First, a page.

September 22, 2016

Travel Diaries: Goa

Long story short, I recently went on a trip. I got off the plane at Goa airport, smiled back at the air hostess, got myself a map, and hurriedly planned out where I was going to go from there.

This is an attempt at capturing some pictures, that are hopefully, not at all very 'Goa' like. I don't know why I set myself up on the strange challenge. But as I zoomed through the winding roads, I realised that that beautiful place was as much about the saree clad fisherwomen, the broad leaved cashew nut trees, the  commonplace street dogs, and the rolling green hillocks as the beaches, sun, sand and the surf.

So let's get to it.

Most of the trip, I was ill. Fever, an endless cold, general weakness. The ceaseless sunshine, the intermittent rainstorms, and the urge to put my feet into the sea (Bathing was out of question), made any real recovery impossible. Nevertheless, I put my faith in a doctor in Colva, where I waited in line with a large number of men, women and kids who looked at me strangely, got an injection at a questionable spot, and loaded myself with prescription medicine in hopes of enjoying my getaway!

I am a huge foodie, and food is often my only happiness. The highlight of this trip was definitely Aloo Paratha and Ginder Chai, which I relished, because of my sore throat.

Another amazing meal was at a quaint little restaurant in the middle of nowhere. It had pistachio green walls with strange children painted on it. It was lined with rows and rows of Tuborg bottles outside it. It was at an impossibly scenic location, on a rolling plateau, with paddy plantation on all four sides, which overlooked the bay on the horizon!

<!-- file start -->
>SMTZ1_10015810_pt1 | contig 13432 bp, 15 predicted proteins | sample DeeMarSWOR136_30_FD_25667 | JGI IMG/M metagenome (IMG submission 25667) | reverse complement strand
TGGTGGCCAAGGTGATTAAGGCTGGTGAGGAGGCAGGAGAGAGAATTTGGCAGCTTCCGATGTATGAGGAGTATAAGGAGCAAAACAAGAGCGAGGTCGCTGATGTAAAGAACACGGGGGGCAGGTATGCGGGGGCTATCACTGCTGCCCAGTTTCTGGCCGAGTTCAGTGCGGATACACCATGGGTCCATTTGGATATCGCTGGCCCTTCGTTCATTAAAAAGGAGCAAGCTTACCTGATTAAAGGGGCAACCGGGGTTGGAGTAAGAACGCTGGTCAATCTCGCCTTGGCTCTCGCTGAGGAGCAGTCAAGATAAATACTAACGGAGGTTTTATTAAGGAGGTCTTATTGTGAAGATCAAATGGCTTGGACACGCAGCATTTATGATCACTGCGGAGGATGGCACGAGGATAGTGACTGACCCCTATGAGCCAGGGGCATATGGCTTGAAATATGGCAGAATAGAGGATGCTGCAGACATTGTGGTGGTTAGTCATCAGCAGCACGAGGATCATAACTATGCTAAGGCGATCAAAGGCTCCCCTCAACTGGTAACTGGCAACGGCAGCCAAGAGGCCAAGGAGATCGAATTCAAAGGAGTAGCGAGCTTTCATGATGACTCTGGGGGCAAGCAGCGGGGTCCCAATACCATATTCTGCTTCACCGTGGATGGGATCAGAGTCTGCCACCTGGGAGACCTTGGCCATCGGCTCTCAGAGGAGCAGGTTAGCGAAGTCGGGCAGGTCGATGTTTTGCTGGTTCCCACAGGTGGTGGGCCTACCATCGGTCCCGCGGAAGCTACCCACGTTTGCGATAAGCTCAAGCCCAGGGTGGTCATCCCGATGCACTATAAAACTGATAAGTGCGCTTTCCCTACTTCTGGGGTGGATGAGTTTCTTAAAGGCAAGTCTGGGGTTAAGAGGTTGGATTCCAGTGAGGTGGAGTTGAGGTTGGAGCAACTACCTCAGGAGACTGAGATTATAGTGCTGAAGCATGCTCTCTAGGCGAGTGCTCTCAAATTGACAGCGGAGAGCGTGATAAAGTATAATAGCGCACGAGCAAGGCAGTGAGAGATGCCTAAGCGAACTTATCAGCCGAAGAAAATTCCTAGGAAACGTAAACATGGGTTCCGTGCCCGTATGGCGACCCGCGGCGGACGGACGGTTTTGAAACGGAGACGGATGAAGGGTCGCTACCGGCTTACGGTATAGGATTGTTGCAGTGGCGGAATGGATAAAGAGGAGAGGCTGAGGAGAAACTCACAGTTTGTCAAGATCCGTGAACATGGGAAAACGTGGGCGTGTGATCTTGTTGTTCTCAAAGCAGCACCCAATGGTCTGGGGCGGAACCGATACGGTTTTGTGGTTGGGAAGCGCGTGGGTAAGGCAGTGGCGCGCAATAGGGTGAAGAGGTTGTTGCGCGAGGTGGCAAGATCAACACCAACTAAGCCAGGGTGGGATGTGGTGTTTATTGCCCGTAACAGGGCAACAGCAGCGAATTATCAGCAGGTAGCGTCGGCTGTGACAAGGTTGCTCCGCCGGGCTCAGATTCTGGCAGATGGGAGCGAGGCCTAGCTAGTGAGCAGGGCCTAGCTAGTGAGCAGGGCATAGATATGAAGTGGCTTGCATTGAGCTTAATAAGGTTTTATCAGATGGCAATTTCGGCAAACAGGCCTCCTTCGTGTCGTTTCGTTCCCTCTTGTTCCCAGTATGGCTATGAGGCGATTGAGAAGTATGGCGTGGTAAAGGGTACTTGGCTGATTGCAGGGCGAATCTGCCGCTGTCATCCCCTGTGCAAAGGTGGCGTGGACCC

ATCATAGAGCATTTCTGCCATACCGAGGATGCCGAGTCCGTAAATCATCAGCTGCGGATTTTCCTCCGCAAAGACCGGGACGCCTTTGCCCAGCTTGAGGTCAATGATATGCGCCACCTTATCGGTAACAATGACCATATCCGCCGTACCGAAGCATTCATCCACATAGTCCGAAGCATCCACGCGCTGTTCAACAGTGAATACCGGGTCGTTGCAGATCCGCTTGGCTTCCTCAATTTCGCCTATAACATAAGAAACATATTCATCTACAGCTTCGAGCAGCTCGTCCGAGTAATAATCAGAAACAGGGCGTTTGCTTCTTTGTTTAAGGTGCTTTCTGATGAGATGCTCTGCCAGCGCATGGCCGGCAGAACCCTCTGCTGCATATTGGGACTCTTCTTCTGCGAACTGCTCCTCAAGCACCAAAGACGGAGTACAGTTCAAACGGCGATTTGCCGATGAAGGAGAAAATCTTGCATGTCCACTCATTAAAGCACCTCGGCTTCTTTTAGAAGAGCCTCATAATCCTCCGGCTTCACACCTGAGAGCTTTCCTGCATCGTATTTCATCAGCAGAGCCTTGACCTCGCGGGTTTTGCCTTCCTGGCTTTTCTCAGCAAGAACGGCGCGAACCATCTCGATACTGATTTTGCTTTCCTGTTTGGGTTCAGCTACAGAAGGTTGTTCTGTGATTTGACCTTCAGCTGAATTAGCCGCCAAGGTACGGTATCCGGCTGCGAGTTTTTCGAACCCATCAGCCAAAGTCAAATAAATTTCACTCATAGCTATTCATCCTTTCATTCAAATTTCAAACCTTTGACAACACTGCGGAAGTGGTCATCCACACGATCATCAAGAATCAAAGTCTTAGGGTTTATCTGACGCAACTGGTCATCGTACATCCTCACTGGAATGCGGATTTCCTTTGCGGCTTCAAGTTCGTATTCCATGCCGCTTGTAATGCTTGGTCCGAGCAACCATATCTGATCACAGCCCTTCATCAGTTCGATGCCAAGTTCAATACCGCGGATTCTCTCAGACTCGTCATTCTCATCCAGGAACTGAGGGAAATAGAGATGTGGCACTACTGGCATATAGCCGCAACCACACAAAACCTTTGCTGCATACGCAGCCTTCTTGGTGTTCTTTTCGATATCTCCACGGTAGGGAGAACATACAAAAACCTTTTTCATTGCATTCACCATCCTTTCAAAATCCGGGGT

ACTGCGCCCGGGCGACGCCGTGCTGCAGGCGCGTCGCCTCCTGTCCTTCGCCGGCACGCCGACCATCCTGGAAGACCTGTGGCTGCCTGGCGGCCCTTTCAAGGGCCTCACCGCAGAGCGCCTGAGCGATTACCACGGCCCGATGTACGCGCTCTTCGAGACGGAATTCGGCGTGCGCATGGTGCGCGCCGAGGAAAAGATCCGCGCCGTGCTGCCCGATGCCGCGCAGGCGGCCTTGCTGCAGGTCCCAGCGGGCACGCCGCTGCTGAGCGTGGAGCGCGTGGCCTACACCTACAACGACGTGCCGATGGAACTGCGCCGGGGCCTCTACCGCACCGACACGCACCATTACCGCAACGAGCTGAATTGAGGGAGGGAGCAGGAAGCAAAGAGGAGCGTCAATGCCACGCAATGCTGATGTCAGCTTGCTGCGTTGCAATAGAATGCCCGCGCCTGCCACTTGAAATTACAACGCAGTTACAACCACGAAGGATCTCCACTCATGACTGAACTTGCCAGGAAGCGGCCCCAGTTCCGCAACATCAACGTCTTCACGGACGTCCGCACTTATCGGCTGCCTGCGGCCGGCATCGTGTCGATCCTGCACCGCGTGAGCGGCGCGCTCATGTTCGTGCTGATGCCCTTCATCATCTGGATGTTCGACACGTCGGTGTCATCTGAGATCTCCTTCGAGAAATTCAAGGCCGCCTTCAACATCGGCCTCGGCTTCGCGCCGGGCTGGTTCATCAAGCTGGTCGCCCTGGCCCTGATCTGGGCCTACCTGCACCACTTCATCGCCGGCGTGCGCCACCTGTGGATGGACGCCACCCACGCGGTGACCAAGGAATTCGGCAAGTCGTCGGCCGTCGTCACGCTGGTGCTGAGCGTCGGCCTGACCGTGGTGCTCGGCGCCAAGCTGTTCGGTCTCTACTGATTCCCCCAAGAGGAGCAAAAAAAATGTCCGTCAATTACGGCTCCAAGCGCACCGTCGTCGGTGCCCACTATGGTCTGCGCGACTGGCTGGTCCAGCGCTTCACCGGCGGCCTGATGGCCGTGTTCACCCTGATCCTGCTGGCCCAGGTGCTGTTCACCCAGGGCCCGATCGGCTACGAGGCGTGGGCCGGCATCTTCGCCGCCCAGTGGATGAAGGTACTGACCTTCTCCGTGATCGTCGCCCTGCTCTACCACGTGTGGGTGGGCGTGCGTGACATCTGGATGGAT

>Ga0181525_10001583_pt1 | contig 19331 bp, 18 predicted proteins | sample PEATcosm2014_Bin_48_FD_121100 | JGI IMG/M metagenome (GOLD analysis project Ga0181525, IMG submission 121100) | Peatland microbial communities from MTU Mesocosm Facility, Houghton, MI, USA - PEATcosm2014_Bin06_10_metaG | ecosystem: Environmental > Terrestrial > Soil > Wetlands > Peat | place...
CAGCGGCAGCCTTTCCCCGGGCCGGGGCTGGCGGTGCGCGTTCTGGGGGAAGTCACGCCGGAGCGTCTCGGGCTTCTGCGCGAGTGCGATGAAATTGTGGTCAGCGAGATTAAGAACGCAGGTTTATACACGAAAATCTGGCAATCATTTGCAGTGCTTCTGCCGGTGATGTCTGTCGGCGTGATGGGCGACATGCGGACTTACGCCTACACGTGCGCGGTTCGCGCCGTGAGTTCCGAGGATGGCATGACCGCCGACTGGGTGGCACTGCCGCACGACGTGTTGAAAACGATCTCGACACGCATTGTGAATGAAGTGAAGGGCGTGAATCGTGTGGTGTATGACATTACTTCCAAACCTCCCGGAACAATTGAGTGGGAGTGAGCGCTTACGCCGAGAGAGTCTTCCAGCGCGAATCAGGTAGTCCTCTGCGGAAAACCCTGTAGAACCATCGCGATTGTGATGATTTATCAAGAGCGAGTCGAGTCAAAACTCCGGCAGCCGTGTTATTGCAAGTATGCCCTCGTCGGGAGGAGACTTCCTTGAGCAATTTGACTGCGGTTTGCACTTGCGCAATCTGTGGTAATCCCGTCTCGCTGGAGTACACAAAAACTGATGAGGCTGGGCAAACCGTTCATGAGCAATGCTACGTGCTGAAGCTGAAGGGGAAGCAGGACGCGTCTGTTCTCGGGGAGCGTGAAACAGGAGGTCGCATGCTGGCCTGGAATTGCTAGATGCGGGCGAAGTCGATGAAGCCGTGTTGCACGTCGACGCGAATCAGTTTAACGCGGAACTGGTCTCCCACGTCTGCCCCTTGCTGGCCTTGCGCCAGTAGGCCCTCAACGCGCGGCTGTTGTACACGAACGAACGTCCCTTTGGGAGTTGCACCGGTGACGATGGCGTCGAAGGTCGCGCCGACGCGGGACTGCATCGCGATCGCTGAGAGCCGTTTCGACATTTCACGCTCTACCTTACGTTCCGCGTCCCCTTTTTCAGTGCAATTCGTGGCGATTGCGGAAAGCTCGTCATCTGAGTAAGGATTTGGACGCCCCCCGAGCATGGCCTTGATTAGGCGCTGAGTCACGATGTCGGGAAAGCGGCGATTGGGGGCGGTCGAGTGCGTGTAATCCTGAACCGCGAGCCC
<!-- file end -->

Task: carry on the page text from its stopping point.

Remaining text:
The surly restaurant owner served up a simple, inexpensive plate of an amazingly spicy, mildly sour and very coconuty fish curry, dal, and rice.

It was food for my soul.

Lounging dogs on beaches, mermaid-hair fishing nets, and impossibly ancient and beautiful trees.

The most beautiful chapter of the whole trip, an idyllic afternoon spent basking in the intermittent sun and rain showers at the ancient fort, Cabo de Rama.

Sitting on the fort walls, watching the waves break and swivel on the rocky coast, and the fuzzy horizon far, far away...It was one of the most beautiful sights I have ever seen.

The fort is ancient, almost a thousand years old, I hear. In its midst is the most perfectly preserved church, and a thickly wooded forest. From all its walls, are majestic views of the Arabian sea, the far off Colva and Palolem beach stretches, and a magnificent rocky coastline.

The sea  gives you the best insight into what the earth is like. It creates a horizon, that you can convince yourself betrays a slight hint of the earth's curvature. You can see it stay slick on the sea-bed, many miles beneath, and you can see the sky, the wide, endless expanse above it. The clouds hint at the presence of air - that though seems free, is still shackled to the earth, bowing down to its hugeness.
I'm definitely returning, this time, with more time on my hands and a dash of immunity.


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